Dot Stein, the famous masseuse to the stars, toured with both bands. Dot got her nickname "Dr. Dot" from Zappa. While she has toured with other bands as well, both Frank Zappa and Grateful Dead are perhaps in her Top 5 list for number of gigs.

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Poster: lobster12 Date: Feb 20, 2011 4:23pm
Forum: GratefulDead Subject: Re: Zappa And The Dead

There was that great moment from the 1985 NYE show on the USA network when an obviously "altered" Ken Kesey was screaming tings that may or may not have been on the New years float. At one point he screams, "It's frank Zappa!!" to which Father Guido sarduchi responds, "it's not Zappa."

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Poster: Administrator, Curator, or StaffLum Edwards Date: Feb 20, 2011 3:35pm
Forum: GratefulDead Subject: Re: Zappa And The Dead

http://www.worthpoint.com/worthopedia/extreme-rare-ticket-frank-zappa-with-jerry-garcia

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Poster: ice9freak Date: Feb 20, 2011 2:58pm
Forum: GratefulDead Subject: Re: Zappa And The Dead

I'm a huge fan of both, but I haven't found a lot of connections between them. In his song "Teeange Wind," FZ does lampoon the typical drug-addled youth of the early 80's and mentions both Jerry and the Dead directly.

I also remember reading a Zappa bio years back (the author and title escape me--I bet someone here might know what I'm thinking of, though) that included an account of members of The Mothers of Invention hanging out with the Dead and crew and freaking out the whole time, paranoid that Zappa might catch them. FZ was very much anti-drug his entire life and kept a tight leash on his musicians. Could the Dead organization have been any more the opposite? I think not!

This post was modified by ice9freak on 2011-02-20 22:58:34

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Poster: Secretdiva Date: Mar 7, 2013 11:18am
Forum: GratefulDead Subject: Re: Zappa And The Dead

I am the link between Zappa and the Dead. I was a member of the Mothers and I opened to the Dead when they first played NYC at the Cafe Au Go Go in 1967 which was downstairs from the Garrick where I performed with Frank Zappa and the Mothers of Invention every night. I became friends with Bobby Weir and Phil Lesh and went on to write "Haze" w/Bobby and the Midnites and sing background with JGB in 1981. Also still friends with Rock Scully whom I just saw this January. Glad I came across this and could answer your question.

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Poster: grendelschoice Date: Mar 7, 2013 1:52pm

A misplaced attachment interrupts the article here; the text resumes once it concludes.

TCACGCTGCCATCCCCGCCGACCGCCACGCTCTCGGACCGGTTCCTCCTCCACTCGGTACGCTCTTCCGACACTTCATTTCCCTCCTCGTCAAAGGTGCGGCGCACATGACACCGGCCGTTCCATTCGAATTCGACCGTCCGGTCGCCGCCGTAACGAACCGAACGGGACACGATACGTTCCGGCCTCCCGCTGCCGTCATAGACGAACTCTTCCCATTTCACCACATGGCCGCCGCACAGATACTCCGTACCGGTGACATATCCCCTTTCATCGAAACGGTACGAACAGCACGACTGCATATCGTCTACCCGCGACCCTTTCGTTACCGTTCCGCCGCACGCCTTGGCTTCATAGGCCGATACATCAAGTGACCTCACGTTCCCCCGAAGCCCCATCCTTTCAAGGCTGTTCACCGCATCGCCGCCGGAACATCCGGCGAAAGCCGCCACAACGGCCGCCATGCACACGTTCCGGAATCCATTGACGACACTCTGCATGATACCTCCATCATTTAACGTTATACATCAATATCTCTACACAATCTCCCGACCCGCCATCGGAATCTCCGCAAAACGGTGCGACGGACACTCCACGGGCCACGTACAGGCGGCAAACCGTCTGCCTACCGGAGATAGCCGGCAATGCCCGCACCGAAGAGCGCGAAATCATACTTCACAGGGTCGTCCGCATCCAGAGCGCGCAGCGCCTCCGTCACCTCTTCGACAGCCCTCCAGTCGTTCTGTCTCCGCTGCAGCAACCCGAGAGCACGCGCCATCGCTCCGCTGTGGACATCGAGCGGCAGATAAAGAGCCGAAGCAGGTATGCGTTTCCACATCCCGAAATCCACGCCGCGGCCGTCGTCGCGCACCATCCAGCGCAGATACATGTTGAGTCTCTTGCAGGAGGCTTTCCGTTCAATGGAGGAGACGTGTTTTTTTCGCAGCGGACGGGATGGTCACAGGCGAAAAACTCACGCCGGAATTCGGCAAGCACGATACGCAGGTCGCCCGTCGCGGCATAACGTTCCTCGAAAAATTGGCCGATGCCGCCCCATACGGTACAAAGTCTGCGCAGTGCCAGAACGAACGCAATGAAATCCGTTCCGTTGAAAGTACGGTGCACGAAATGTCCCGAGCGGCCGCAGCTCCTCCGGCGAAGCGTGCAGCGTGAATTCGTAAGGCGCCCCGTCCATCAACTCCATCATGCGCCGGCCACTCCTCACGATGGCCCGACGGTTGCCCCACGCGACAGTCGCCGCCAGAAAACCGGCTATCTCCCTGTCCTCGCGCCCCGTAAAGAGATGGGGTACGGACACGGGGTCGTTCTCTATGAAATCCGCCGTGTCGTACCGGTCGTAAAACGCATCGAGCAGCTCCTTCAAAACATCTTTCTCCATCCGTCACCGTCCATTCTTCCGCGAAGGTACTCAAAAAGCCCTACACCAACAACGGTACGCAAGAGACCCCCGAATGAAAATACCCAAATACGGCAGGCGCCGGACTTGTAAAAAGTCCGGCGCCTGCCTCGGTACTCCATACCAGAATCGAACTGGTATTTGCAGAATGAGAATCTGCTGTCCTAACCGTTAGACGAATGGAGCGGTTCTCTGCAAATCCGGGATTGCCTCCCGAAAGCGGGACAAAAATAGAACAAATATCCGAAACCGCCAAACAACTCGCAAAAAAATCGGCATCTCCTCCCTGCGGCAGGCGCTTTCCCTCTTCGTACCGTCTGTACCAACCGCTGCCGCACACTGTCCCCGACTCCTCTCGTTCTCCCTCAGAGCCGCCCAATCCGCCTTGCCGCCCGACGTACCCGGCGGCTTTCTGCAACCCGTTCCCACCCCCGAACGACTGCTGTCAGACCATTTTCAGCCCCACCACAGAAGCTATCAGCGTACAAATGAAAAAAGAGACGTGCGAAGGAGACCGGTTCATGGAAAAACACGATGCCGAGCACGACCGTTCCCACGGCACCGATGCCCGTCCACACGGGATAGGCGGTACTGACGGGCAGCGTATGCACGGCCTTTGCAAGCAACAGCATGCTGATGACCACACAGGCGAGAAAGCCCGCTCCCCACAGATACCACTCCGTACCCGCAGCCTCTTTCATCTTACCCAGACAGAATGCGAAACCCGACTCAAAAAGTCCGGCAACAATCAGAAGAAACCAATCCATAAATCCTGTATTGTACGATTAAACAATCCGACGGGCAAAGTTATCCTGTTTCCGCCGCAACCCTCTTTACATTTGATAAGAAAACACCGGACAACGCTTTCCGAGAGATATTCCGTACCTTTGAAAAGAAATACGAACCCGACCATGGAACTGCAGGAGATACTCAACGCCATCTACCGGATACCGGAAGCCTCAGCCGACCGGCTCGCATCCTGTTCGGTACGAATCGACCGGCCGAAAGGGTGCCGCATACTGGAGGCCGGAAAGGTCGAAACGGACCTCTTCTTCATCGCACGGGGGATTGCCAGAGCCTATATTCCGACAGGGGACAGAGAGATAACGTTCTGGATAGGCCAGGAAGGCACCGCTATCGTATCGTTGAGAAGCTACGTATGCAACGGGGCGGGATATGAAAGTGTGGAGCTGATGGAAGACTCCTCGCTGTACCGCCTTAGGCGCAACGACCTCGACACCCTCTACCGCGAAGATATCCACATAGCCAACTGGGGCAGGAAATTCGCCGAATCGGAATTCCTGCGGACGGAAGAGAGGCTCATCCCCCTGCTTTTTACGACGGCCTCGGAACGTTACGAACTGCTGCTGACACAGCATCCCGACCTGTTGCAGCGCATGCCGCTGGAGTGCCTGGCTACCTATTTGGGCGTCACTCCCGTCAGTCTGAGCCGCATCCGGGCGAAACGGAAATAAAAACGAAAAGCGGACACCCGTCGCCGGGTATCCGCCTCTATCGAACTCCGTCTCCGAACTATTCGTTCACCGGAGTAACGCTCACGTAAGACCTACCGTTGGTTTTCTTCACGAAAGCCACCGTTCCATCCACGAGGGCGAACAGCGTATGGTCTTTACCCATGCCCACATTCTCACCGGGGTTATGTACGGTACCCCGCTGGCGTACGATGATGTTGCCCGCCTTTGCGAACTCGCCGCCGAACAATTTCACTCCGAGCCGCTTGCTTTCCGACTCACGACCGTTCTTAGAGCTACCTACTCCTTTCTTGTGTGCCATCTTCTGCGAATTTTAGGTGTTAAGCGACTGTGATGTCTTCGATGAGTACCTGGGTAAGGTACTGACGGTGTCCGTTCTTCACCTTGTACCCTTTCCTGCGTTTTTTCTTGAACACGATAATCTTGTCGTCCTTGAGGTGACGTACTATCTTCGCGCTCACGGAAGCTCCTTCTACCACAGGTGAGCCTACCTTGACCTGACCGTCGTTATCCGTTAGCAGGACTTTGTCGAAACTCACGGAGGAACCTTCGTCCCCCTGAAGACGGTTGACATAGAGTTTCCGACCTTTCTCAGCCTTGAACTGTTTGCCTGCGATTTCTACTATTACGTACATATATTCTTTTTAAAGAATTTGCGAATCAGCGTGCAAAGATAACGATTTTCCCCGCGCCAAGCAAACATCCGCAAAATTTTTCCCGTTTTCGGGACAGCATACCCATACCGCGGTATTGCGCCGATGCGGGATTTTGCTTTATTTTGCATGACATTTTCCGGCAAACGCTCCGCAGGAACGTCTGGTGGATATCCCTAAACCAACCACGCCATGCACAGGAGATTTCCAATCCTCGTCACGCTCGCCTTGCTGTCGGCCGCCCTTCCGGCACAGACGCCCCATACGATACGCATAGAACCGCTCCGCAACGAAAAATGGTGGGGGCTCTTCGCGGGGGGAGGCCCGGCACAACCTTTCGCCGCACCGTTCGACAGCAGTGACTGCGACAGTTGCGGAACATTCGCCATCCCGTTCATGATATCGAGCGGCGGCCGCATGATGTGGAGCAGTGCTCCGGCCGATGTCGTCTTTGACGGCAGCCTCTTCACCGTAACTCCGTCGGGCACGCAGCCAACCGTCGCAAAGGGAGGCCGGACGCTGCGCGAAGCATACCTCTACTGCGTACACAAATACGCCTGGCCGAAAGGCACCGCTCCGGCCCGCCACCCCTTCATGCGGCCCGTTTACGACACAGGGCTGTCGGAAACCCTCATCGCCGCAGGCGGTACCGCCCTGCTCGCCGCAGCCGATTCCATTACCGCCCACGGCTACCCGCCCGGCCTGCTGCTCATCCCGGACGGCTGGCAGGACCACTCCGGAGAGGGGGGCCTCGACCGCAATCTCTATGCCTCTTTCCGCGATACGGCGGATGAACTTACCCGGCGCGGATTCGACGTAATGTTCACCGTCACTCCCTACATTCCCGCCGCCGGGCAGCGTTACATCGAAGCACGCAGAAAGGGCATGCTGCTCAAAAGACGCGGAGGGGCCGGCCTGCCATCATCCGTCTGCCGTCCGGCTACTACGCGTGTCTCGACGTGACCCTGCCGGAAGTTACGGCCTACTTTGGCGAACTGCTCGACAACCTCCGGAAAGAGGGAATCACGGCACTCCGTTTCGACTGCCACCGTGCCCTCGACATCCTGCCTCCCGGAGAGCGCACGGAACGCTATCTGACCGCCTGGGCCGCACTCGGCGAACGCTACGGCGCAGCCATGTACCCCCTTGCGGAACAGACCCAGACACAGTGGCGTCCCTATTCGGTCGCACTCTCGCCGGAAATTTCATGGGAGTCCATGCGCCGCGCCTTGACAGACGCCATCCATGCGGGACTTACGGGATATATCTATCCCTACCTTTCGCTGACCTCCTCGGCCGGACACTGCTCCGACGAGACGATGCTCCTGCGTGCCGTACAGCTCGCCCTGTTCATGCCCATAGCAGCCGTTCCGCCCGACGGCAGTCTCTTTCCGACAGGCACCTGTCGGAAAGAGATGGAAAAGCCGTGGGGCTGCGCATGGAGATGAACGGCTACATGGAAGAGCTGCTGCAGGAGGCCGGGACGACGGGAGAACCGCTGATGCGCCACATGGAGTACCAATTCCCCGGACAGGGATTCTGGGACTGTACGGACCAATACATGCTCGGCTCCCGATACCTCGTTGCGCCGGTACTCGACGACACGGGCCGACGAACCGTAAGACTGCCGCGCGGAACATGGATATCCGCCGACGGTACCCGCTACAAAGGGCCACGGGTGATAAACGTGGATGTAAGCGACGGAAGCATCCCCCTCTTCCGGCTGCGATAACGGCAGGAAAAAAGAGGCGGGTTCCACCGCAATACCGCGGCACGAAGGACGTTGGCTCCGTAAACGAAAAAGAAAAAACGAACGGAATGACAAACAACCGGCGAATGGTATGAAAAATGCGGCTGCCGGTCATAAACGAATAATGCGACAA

Forum: GratefulDead Subject: Re: Zappa And The Dead

Been a huge Zappa fan for a long time and consider "You Are What You Is" one of the greatest, most underrated rock albums of all time. FZ was also a brilliant guitarist and while I have no direct knowledge of it or info I would like to believe that both he and Garcia were at the very least aware of each others' body of work and respected each other as top-notch guitarists.

Lucky enough to see Zappa once, live, in 1988 at Tulane Univ. and the show was among the best live concerts I've ever seen. This was during the tour where they would often encore with "Whipping Post" and it was simply electrifying.

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Poster: Secretdiva Date: Mar 7, 2013 2:32pm
Forum: GratefulDead Subject: Re: Zappa And The Dead

Lucky indeed! Zappa was the best or perhaps the only one who did what he did. I too was extremely lucky to find myself in the best band I ever heard. When the Mothers jammed it took you to levels unparalleled in my experience.
As far as what he or Garcia thought of each other, I never heard either of them speak of each other. Of course, I spent a lot more time with Frank than with Jerry Garcia so I can't really speak for Jerry. Their approach to music was entirely different. They were like opposite sides of a coin who can't observe the other side. They were probably both too self absorbed to think much about each other.

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Poster: Old_NJ_Head_Zimmer Date: Feb 20, 2011 3:40pm
Forum: GratefulDead Subject: Re: Zappa And The Dead - 8-18-84 JGB and Zappa

Jerry opens - Zappa closes

Read about it here

http://www.thejerrysite.com/shows/show/1764

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Poster: DeadRed1971 Date: Feb 20, 2011 2:40pm
Forum: GratefulDead Subject: Re: Zappa And The Dead

Considering Zappa's lyrics for Who Needs the Peace Corps, I don't think Zappa had much love for the GD's scene.

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Poster: johnnyonthespot Date: Feb 21, 2011 9:13am
Forum: GratefulDead Subject: Re: Zappa And The Dead

I know that's what I thought too BUT he did ( according to Joel Selvin ) sleep with Janis and he did hang out with various musicians and in another book I read the Dead showed up and checked him out in NY.

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Poster: Dudley Dead Date: Feb 21, 2011 7:05am
Forum: GratefulDead Subject: Re: Zappa And The Dead

There is one (sad) connection between Garcia and Zappa:They both chain smoked , and had unhealthy diets, which , mostliklely contributed to their deaths .
For me, Zappa, and Garcia , were sort of a Yin and Yang . Both of them had a big influence on me .